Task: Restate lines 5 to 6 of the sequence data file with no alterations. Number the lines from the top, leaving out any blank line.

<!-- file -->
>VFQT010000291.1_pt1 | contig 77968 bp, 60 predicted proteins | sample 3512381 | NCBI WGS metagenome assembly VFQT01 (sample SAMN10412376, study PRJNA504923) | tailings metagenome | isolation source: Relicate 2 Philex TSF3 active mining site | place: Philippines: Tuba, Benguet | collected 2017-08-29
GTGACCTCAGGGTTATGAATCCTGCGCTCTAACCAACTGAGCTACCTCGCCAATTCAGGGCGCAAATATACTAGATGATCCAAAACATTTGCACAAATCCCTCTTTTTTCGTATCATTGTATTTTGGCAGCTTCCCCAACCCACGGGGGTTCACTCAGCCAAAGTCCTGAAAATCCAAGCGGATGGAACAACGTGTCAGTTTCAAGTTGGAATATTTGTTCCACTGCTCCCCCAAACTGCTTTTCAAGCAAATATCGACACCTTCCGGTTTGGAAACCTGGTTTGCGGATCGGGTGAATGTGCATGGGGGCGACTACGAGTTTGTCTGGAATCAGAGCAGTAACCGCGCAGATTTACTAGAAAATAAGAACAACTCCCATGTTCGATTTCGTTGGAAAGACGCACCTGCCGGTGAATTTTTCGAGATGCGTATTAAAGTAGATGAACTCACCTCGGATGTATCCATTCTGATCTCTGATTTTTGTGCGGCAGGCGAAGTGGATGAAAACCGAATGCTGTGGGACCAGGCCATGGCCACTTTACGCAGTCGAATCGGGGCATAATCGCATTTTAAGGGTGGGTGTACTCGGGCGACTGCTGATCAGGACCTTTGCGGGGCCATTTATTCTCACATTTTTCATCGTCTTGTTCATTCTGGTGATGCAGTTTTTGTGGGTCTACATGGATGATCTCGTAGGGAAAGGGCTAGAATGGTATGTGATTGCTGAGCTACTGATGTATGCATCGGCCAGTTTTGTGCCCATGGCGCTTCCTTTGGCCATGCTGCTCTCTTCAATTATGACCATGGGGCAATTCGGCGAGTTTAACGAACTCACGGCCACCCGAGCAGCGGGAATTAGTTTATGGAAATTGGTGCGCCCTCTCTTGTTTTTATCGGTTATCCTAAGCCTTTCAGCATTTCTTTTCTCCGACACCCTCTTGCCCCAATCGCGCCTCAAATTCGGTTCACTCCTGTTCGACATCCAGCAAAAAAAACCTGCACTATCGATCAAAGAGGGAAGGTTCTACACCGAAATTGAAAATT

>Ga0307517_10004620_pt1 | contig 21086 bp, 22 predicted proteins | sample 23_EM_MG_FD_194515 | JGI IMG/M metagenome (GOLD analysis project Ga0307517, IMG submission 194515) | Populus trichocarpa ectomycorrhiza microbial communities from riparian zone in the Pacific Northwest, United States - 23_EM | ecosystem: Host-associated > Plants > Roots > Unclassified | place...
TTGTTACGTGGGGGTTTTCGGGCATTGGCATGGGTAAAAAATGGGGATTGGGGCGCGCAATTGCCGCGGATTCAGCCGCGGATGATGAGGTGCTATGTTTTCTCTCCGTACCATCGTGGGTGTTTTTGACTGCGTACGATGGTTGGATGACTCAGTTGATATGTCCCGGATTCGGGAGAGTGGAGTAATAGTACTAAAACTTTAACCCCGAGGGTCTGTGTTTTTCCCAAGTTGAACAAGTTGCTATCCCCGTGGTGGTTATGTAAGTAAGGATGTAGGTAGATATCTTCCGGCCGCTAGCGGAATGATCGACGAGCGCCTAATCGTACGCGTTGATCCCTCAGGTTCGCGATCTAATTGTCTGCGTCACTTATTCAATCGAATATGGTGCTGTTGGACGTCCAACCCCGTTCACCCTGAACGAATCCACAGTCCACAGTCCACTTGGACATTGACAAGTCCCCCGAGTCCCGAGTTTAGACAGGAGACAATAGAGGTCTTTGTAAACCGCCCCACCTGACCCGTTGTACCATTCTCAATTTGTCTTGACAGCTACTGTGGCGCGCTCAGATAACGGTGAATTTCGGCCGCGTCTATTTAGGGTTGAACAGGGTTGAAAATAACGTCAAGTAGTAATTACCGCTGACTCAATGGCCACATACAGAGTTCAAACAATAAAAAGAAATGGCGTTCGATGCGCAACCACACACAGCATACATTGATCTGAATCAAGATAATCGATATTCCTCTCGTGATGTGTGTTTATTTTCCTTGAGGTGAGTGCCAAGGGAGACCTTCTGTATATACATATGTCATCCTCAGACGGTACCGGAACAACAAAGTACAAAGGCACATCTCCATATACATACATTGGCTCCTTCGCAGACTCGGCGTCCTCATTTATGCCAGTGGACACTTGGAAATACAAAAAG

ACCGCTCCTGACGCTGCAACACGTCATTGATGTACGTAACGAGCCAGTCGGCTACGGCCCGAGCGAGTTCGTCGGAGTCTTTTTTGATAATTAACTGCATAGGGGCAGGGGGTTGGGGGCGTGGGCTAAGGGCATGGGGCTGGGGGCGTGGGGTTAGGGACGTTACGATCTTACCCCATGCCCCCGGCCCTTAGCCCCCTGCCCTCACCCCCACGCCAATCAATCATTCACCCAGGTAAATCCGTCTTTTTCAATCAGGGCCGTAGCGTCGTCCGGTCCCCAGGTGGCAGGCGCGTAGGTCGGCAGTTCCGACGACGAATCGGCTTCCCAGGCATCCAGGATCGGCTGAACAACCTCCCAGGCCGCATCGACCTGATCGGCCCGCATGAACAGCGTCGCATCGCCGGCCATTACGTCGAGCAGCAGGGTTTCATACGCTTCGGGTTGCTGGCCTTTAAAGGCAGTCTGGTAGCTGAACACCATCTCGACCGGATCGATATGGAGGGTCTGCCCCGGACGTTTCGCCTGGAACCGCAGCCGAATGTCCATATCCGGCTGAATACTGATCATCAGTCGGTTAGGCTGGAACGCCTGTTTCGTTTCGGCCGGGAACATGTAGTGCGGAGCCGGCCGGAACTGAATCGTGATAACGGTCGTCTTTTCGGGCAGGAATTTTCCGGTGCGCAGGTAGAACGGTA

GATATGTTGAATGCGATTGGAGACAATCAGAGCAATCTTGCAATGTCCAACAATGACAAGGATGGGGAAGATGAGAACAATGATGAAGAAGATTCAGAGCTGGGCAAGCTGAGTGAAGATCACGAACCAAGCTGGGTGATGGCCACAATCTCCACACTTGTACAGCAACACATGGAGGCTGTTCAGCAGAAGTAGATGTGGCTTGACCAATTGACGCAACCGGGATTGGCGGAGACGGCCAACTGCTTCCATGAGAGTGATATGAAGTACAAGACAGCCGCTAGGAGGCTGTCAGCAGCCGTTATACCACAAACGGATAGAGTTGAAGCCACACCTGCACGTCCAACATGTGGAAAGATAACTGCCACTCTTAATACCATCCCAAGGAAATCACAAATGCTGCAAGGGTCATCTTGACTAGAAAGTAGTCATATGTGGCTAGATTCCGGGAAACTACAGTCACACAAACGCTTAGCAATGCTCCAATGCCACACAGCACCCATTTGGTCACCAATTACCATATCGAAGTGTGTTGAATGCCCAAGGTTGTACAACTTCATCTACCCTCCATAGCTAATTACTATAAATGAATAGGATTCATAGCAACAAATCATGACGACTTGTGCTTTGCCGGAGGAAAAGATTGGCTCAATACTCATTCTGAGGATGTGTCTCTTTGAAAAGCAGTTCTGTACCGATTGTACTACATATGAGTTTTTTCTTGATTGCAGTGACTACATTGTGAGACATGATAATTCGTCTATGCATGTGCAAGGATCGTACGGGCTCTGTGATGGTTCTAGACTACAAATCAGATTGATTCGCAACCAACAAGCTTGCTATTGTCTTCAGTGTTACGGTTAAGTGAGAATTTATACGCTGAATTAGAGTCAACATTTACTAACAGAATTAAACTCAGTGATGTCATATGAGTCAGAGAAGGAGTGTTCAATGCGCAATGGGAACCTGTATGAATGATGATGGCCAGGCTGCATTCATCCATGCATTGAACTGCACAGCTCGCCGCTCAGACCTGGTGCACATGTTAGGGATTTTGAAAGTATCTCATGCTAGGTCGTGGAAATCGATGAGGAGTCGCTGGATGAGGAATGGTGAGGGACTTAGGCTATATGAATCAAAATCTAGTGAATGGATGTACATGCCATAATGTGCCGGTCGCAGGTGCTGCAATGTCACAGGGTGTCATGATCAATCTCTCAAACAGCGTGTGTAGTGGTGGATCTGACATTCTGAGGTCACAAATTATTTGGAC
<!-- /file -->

ACCGCTCCTGACGCTGCAACACGTCATTGATGTACGTAACGAGCCAGTCGGCTACGGCCCGAGCGAGTTCGTCGGAGTCTTTTTTGATAATTAACTGCATAGGGGCAGGGGGTTGGGGGCGTGGGCTAAGGGCATGGGGCTGGGGGCGTGGGGTTAGGGACGTTACGATCTTACCCCATGCCCCCGGCCCTTAGCCCCCTGCCCTCACCCCCACGCCAATCAATCATTCACCCAGGTAAATCCGTCTTTTTCAATCAGGGCCGTAGCGTCGTCCGGTCCCCAGGTGGCAGGCGCGTAGGTCGGCAGTTCCGACGACGAATCGGCTTCCCAGGCATCCAGGATCGGCTGAACAACCTCCCAGGCCGCATCGACCTGATCGGCCCGCATGAACAGCGTCGCATCGCCGGCCATTACGTCGAGCAGCAGGGTTTCATACGCTTCGGGTTGCTGGCCTTTAAAGGCAGTCTGGTAGCTGAACACCATCTCGACCGGATCGATATGGAGGGTCTGCCCCGGACGTTTCGCCTGGAACCGCAGCCGAATGTCCATATCCGGCTGAATACTGATCATCAGTCGGTTAGGCTGGAACGCCTGTTTCGTTTCGGCCGGGAACATGTAGTGCGGAGCCGGCCGGAACTGAATCGTGATAACGGTCGTCTTTTCGGGCAGGAATTTTCCGGTGCGCAGGTAGAACGGTA

GATATGTTGAATGCGATTGGAGACAATCAGAGCAATCTTGCAATGTCCAACAATGACAAGGATGGGGAAGATGAGAACAATGATGAAGAAGATTCAGAGCTGGGCAAGCTGAGTGAAGATCACGAACCAAGCTGGGTGATGGCCACAATCTCCACACTTGTACAGCAACACATGGAGGCTGTTCAGCAGAAGTAGATGTGGCTTGACCAATTGACGCAACCGGGATTGGCGGAGACGGCCAACTGCTTCCATGAGAGTGATATGAAGTACAAGACAGCCGCTAGGAGGCTGTCAGCAGCCGTTATACCACAAACGGATAGAGTTGAAGCCACACCTGCACGTCCAACATGTGGAAAGATAACTGCCACTCTTAATACCATCCCAAGGAAATCACAAATGCTGCAAGGGTCATCTTGACTAGAAAGTAGTCATATGTGGCTAGATTCCGGGAAACTACAGTCACACAAACGCTTAGCAATGCTCCAATGCCACACAGCACCCATTTGGTCACCAATTACCATATCGAAGTGTGTTGAATGCCCAAGGTTGTACAACTTCATCTACCCTCCATAGCTAATTACTATAAATGAATAGGATTCATAGCAACAAATCATGACGACTTGTGCTTTGCCGGAGGAAAAGATTGGCTCAATACTCATTCTGAGGATGTGTCTCTTTGAAAAGCAGTTCTGTACCGATTGTACTACATATGAGTTTTTTCTTGATTGCAGTGACTACATTGTGAGACATGATAATTCGTCTATGCATGTGCAAGGATCGTACGGGCTCTGTGATGGTTCTAGACTACAAATCAGATTGATTCGCAACCAACAAGCTTGCTATTGTCTTCAGTGTTACGGTTAAGTGAGAATTTATACGCTGAATTAGAGTCAACATTTACTAACAGAATTAAACTCAGTGATGTCATATGAGTCAGAGAAGGAGTGTTCAATGCGCAATGGGAACCTGTATGAATGATGATGGCCAGGCTGCATTCATCCATGCATTGAACTGCACAGCTCGCCGCTCAGACCTGGTGCACATGTTAGGGATTTTGAAAGTATCTCATGCTAGGTCGTGGAAATCGATGAGGAGTCGCTGGATGAGGAATGGTGAGGGACTTAGGCTATATGAATCAAAATCTAGTGAATGGATGTACATGCCATAATGTGCCGGTCGCAGGTGCTGCAATGTCACAGGGTGTCATGATCAATCTCTCAAACAGCGTGTGTAGTGGTGGATCTGACATTCTGAGGTCACAAATTATTTGGAC